A two-tier care home system could be created if proper funding is not offered to pay staff the new national living wage, the Government has been warned.
A study by the Joseph Rowntree Foundation (JRF) found that the new adult rate of £7.20 an hour from next April will cost £387 million a year for low-paid care home workers.
Around half of care home staff - 300,000 people - will be eligible for a pay rise when the new rate comes in for over-25s, with the lowest paid receiving £640 a year, said the report.
But the JRF warned that the extra costs will come in when many care homes are already under financial pressure.
The new wage will put care homes with a large number of local authority places at a "financial tipping point", it was warned.
JRF said higher wage costs would be too large to fill without extra funding.
The study, written by Lancaster University and the International Longevity Centre (ILC-UK), is the first to examine the impact of the new wage on the care sector.
Three out of four workers would get a pay rise if employers paid the current voluntary Living Wage of £7.85 an hour, and £9.15 in London, said the report.
Julia Unwin, chief executive of the Joseph Rowntree Foundation, said: "The new national living wage is a welcome step towards a higher pay economy with lower need for welfare, and is good news for those working in traditional low-pay sectors, such as care. However, care homes are already under financial pressure and if proper funding is not provided to help with these additional costs, the Government risks creating a two-tier care home system where good care is only available to those who can pay for it.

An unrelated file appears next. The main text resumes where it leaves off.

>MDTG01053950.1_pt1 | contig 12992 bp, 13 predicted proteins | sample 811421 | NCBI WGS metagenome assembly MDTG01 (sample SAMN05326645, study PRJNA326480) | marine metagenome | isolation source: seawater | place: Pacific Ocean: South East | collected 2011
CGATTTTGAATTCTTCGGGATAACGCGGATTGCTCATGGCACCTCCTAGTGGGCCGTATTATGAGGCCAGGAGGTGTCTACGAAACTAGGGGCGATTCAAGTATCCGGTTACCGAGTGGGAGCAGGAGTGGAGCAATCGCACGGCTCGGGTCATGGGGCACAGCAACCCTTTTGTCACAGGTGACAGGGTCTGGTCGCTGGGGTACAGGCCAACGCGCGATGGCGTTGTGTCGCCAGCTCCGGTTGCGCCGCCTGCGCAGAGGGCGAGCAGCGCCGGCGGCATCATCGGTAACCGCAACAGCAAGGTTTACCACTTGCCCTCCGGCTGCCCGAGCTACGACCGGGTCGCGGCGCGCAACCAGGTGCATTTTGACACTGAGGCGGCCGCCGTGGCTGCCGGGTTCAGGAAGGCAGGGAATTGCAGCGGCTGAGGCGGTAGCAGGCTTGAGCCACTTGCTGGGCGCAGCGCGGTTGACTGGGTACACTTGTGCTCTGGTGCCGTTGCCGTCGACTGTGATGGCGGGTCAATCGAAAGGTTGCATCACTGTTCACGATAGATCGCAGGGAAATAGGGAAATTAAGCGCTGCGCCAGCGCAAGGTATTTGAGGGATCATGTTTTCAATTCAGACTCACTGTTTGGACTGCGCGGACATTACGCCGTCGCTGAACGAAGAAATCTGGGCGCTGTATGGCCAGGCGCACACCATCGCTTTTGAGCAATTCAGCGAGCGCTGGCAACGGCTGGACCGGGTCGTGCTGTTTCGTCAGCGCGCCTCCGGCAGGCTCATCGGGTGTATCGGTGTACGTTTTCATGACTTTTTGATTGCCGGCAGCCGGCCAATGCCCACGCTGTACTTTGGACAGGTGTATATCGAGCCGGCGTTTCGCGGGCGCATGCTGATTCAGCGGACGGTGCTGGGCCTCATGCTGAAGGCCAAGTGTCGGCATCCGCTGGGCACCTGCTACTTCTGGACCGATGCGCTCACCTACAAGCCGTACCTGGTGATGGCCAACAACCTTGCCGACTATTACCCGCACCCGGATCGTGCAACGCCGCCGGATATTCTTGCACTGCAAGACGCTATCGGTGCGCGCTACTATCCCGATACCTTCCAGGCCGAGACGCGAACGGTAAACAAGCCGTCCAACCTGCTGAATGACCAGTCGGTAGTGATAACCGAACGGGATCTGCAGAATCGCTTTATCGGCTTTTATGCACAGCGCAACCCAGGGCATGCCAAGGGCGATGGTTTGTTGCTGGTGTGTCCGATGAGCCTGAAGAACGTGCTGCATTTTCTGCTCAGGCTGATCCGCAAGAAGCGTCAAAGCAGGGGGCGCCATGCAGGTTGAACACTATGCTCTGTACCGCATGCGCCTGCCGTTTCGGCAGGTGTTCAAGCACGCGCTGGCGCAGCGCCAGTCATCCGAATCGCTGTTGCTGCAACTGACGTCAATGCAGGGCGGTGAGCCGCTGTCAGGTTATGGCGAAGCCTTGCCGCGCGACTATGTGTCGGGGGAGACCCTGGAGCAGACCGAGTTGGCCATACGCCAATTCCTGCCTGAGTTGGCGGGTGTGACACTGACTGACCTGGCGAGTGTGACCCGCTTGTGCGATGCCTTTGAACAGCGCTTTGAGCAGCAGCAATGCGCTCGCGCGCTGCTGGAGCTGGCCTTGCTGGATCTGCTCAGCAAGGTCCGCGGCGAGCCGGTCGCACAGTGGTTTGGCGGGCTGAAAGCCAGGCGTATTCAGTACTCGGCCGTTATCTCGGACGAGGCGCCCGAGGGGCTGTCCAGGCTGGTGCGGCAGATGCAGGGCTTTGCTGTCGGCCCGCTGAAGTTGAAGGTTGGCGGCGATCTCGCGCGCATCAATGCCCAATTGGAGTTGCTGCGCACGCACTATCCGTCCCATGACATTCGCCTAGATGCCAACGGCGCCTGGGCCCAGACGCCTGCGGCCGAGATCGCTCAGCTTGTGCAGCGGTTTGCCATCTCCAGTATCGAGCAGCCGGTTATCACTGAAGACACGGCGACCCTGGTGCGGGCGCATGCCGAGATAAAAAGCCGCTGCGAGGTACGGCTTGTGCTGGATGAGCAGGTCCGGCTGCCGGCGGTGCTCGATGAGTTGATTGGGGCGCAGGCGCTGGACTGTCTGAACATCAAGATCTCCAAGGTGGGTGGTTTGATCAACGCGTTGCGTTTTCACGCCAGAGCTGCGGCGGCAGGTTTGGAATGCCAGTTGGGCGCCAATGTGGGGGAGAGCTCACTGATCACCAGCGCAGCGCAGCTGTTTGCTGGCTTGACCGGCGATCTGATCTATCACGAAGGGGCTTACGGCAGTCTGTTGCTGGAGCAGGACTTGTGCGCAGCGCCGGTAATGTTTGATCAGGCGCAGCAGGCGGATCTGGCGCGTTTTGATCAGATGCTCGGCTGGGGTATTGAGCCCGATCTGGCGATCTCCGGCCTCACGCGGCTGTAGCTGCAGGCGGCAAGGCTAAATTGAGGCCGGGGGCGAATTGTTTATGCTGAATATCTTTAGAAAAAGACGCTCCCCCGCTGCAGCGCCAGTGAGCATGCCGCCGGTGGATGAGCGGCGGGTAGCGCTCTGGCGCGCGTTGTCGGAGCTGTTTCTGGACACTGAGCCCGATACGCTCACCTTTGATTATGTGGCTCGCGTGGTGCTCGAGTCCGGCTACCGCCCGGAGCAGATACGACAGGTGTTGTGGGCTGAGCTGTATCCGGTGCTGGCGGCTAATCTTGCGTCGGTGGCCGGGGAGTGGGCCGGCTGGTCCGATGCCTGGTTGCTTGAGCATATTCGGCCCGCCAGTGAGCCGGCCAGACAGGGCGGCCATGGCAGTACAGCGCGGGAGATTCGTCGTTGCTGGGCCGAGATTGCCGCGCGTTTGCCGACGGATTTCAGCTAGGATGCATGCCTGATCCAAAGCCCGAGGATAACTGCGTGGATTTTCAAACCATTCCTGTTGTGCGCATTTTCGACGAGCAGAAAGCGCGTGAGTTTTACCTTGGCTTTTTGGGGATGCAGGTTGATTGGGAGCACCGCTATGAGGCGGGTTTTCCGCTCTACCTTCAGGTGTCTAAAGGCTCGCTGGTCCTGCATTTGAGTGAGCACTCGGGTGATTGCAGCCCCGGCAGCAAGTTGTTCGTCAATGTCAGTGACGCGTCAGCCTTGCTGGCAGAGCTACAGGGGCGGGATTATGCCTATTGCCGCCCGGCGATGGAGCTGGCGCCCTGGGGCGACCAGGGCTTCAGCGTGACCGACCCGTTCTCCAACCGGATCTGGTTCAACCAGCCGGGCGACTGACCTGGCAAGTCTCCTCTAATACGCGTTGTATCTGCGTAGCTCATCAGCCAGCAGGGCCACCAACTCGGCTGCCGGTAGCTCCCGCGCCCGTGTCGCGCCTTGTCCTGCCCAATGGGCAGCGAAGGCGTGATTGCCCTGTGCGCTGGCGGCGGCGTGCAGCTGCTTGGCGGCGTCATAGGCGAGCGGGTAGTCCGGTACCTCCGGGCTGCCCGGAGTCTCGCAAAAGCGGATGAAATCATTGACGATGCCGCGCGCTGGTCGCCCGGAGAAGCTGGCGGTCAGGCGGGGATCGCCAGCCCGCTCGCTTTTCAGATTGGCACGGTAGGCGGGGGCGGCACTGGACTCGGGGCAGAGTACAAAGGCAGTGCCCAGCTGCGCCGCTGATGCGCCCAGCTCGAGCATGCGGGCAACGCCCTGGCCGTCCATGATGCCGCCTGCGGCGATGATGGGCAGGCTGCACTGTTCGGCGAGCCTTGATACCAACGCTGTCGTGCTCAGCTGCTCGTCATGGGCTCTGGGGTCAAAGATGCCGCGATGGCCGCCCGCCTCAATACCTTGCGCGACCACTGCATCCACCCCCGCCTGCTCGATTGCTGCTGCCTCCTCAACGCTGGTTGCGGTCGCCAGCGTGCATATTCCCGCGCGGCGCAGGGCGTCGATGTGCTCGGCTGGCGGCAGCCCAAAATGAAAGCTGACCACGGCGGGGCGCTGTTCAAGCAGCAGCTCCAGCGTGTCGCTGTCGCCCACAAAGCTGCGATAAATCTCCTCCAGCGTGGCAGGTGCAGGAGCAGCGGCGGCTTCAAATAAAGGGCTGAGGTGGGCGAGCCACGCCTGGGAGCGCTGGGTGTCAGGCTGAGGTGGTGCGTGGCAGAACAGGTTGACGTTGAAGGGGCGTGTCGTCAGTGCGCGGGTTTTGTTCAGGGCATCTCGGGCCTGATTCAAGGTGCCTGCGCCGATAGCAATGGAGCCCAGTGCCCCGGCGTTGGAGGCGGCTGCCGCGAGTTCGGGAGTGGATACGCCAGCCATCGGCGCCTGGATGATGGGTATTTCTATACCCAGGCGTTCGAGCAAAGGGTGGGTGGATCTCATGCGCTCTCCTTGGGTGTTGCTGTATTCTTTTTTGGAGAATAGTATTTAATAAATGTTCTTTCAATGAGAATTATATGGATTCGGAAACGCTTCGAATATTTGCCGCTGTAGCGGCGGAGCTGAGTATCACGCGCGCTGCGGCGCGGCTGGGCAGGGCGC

"This would be devastating for those who are unable to meet these costs themselves, and would have an impact on the wider economy.
"While many local authorities will struggle to meet higher wage costs without further investment, many care providers with self-funded residents will find that their current business plans allow them to absorb the cost. Where possible, these care homes should consider paying their staff the higher, voluntary Living Wage, which would help to reward staff and drive up standards of care."
Baroness Sally Greengross, chief executive of ILC-UK said: "It is absolutely right that we pay care workers fairly. Better pay should help with recruitment and retention and should ultimately improve quality of care.
"Additional cost pressures, however, risk the sustainability of social care and it is vital that the spending review results in greater investment in this sector. Social care is in crisis today and some of our most vulnerable citizens aren't getting the support they need."